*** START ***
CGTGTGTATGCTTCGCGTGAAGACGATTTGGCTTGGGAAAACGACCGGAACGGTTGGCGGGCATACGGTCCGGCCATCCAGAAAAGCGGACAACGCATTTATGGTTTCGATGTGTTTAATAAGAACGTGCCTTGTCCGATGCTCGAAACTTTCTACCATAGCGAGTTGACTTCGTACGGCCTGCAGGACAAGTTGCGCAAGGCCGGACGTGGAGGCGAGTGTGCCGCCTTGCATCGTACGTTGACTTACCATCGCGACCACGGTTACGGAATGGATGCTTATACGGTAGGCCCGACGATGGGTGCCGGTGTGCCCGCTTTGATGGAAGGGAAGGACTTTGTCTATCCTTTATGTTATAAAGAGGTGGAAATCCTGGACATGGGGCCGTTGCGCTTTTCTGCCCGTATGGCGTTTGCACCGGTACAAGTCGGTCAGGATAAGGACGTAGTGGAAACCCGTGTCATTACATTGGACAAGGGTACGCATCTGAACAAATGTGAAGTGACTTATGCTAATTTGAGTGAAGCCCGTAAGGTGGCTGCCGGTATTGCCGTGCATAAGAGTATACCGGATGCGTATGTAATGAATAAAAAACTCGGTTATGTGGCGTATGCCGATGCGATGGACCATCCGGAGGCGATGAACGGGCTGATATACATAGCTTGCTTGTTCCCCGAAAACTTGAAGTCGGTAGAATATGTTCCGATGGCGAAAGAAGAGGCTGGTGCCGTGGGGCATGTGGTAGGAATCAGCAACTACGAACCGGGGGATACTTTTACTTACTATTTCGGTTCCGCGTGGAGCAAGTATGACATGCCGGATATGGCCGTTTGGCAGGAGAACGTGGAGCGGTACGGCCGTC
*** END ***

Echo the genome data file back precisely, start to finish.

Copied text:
CGTGTGTATGCTTCGCGTGAAGACGATTTGGCTTGGGAAAACGACCGGAACGGTTGGCGGGCATACGGTCCGGCCATCCAGAAAAGCGGACAACGCATTTATGGTTTCGATGTGTTTAATAAGAACGTGCCTTGTCCGATGCTCGAAACTTTCTACCATAGCGAGTTGACTTCGTACGGCCTGCAGGACAAGTTGCGCAAGGCCGGACGTGGAGGCGAGTGTGCCGCCTTGCATCGTACGTTGACTTACCATCGCGACCACGGTTACGGAATGGATGCTTATACGGTAGGCCCGACGATGGGTGCCGGTGTGCCCGCTTTGATGGAAGGGAAGGACTTTGTCTATCCTTTATGTTATAAAGAGGTGGAAATCCTGGACATGGGGCCGTTGCGCTTTTCTGCCCGTATGGCGTTTGCACCGGTACAAGTCGGTCAGGATAAGGACGTAGTGGAAACCCGTGTCATTACATTGGACAAGGGTACGCATCTGAACAAATGTGAAGTGACTTATGCTAATTTGAGTGAAGCCCGTAAGGTGGCTGCCGGTATTGCCGTGCATAAGAGTATACCGGATGCGTATGTAATGAATAAAAAACTCGGTTATGTGGCGTATGCCGATGCGATGGACCATCCGGAGGCGATGAACGGGCTGATATACATAGCTTGCTTGTTCCCCGAAAACTTGAAGTCGGTAGAATATGTTCCGATGGCGAAAGAAGAGGCTGGTGCCGTGGGGCATGTGGTAGGAATCAGCAACTACGAACCGGGGGATACTTTTACTTACTATTTCGGTTCCGCGTGGAGCAAGTATGACATGCCGGATATGGCCGTTTGGCAGGAGAACGTGGAGCGGTACGGCCGTC